Here’s a general collection of websites addressing copyrights and digital law that will help to address your specific areas of interest:

Make-your-own Graphics

A great way to avoid the worry about legally using online images is to create your own. You can use software such as Paint, Photoshop, and GIMP, or an image creation tool like:

If these don’t work for you, here’s a list of websites or apps with lots more options.


Jacqui Murray is the author of the popular Building a Midshipman, the story of her daughter’s journey from high school to United States Naval Academy, and the thrillers, To Hunt a Sub and  Twenty-four DaysShe is also the author/editor of over a hundred books on integrating tech into education, adjunct professor of technology in education, webmaster for four blogs, an Amazon Vine Voice book reviewer,  a columnist for TeachHUB, monthly contributor to Today’s Author and a freelance journalist on tech ed topics. You can find her books at her publisher’s website, Structured Learning.

Finding Free Photos

Today’s post isn’t intended to help you with your writing. Today’s focus is helping you with your blogging…or website…or even your social media presence. And it’s target isn’t just our readers. Today’ I’m also talking to the people who write for us here at Today’s Author.

Finding an image to use in your blog posts is always just a little stressful. I’m sure we all make the best effort (*clears throat*) to find images that are licensed as Creative Commons or some other Royalty Free source. But it’s not easy. Even when you make the effort you can run across photos that are not free to us, but were distributed–intentionally or unintentionally–as free to use.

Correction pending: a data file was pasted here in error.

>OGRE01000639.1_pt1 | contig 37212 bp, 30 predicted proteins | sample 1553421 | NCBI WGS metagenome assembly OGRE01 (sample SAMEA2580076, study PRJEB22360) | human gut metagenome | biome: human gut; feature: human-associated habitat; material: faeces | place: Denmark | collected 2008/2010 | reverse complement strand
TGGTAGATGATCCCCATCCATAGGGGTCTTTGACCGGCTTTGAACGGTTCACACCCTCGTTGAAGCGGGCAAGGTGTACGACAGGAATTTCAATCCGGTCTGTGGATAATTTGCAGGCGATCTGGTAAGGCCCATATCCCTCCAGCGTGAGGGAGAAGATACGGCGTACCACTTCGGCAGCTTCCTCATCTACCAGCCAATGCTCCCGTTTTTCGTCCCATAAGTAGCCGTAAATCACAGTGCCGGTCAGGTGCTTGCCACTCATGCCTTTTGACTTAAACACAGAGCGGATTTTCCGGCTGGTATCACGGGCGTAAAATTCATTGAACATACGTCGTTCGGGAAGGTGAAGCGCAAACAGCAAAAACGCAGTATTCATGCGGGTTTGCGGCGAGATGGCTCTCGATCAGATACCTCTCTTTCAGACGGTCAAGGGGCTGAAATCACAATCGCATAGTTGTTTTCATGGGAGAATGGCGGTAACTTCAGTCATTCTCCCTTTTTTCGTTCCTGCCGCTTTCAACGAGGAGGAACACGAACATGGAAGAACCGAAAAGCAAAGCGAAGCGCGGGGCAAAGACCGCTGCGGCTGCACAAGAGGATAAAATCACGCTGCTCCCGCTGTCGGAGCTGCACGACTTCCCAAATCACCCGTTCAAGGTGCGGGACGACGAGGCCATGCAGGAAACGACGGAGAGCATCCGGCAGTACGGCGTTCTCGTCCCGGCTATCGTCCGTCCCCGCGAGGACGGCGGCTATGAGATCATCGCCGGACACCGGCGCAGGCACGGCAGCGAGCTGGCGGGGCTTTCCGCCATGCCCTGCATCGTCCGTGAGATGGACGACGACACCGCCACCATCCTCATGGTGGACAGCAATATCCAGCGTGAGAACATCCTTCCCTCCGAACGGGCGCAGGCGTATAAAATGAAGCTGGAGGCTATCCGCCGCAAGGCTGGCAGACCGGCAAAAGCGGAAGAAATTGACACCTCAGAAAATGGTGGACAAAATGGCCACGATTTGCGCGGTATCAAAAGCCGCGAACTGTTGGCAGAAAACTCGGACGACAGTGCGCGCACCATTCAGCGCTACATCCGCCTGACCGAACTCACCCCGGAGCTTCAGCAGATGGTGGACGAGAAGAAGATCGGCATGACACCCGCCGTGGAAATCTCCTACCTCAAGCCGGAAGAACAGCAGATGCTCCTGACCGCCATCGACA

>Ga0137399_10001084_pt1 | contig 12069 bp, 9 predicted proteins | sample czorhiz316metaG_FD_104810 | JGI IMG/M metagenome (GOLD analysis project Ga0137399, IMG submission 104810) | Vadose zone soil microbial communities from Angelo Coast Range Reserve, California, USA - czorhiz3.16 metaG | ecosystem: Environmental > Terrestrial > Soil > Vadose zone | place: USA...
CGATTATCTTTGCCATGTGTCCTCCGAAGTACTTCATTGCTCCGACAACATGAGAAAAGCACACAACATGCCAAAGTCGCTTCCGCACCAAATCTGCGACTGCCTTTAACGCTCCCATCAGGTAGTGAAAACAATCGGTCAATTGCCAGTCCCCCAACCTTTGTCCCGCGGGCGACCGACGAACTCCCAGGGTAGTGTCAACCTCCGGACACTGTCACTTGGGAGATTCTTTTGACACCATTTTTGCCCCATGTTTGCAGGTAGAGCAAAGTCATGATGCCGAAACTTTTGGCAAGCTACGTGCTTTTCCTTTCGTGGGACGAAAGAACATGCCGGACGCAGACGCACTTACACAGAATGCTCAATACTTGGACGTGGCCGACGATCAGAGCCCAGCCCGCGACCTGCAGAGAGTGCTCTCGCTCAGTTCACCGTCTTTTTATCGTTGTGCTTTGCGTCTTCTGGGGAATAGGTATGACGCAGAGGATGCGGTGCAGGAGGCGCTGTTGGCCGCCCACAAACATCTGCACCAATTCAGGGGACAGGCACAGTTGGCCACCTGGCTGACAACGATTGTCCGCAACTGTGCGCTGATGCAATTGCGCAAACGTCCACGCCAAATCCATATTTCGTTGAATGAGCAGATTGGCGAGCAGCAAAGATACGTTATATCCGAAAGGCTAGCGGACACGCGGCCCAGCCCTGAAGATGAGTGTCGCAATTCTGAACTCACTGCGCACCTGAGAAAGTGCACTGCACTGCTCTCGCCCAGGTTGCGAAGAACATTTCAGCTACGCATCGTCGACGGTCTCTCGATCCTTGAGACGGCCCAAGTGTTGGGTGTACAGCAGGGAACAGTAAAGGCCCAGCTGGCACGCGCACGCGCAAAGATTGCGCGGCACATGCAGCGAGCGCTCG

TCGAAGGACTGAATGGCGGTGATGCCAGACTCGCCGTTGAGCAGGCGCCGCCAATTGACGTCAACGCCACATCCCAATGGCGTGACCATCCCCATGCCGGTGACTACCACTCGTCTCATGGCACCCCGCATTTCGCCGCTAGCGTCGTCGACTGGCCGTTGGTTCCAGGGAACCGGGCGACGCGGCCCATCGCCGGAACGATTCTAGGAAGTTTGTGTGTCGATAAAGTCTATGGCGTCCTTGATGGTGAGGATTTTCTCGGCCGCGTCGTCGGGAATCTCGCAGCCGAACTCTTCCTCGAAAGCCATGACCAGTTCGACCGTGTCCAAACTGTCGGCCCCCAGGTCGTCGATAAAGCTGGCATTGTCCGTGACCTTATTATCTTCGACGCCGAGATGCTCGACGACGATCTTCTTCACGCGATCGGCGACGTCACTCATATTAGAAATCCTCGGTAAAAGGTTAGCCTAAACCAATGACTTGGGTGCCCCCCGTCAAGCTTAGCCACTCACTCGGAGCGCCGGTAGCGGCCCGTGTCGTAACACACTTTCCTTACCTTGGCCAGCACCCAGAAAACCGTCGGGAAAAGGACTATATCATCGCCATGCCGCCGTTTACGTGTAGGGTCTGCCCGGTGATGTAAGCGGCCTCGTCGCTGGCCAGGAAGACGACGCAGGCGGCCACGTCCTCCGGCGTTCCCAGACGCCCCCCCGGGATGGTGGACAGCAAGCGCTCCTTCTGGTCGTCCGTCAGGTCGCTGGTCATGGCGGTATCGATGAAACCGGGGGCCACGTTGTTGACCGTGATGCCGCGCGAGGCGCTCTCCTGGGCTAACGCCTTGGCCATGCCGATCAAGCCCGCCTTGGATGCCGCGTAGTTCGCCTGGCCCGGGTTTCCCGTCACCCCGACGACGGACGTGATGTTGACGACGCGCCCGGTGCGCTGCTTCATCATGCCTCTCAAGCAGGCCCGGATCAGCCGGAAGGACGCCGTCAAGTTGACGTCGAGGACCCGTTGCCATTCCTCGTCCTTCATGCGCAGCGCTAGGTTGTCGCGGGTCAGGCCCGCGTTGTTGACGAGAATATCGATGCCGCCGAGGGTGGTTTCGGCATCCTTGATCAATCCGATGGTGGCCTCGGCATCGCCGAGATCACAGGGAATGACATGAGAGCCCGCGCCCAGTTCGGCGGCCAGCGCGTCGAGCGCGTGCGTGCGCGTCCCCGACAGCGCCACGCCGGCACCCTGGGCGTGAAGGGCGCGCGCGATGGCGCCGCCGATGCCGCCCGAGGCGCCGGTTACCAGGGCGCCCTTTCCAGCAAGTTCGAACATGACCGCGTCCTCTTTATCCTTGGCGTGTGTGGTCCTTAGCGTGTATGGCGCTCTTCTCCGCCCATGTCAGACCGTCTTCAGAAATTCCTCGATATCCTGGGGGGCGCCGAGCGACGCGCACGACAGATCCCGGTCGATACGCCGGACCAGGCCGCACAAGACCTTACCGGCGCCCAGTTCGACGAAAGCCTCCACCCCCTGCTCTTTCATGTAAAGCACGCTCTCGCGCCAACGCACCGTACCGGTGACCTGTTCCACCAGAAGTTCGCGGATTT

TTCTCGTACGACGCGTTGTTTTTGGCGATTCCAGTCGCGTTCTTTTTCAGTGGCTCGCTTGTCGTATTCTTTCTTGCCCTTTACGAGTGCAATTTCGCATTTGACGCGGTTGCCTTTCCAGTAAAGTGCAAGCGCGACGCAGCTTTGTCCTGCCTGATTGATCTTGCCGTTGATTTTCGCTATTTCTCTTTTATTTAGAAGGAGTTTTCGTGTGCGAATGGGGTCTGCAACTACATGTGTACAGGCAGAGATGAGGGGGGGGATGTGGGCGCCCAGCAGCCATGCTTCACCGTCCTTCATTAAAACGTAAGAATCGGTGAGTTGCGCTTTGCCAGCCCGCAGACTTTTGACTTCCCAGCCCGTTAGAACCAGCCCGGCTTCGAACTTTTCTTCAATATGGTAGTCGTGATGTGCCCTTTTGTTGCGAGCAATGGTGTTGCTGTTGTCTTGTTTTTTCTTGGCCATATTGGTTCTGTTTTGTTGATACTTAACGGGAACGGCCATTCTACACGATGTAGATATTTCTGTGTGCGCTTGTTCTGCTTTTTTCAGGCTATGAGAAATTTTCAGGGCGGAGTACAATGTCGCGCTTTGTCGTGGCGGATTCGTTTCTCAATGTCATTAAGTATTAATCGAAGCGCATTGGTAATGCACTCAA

As writers, we should all want to make sure that people are getting credit–and when applicable, payment–for their creative work. But for something as mundane as including a picture in a blog post, being ethical can be quite a bit of work.

Well…it just got easier.

For years Getty Images, the largest photo service in the world, let us use many of their images as long as we were willing to put up with a watermark.

But now, Getty has changed the way they share their images. Now a huge number of pictures can be used free, without a water-mark, using their new auto-embed feature. Which also has the side benefit that it gives credit to the content creator.

Here’s how it works (Note: I did not try this first, so I’m writing these steps as I’m trying it–Let’s see how easy it is.

    1. Go to the Getty Images website.
    2. Search for something. I’m testing the claim that many of these pictures are about very current events. So I’m searching for “SXSW”.
    3. OK. That was easy. Now I’ll find a picture I want. Hover over it and look for the embed button (see the example picture below). OK, not all the pictures have this feature enabled–but it wasn’t hard to find a bunch that did,

getty_example

    1. Click the embed button.
    2. In the pop-up box, copy the embed code.
    3. Paste that code into your own blog. Here how it looks.

Wow. That was significantly easier than I expected.

Looking at the code, by doing this you might have a little less control over placement of the image than with a traditional photo embed. Though I’ll admit I didn’t try to play around with anything more than the size of the image.

This new tool makes it a lot easier for us bloggers to keep on the right side of copyright law. Giving credit where it’s due, is a ridiculously awesome side-benefit.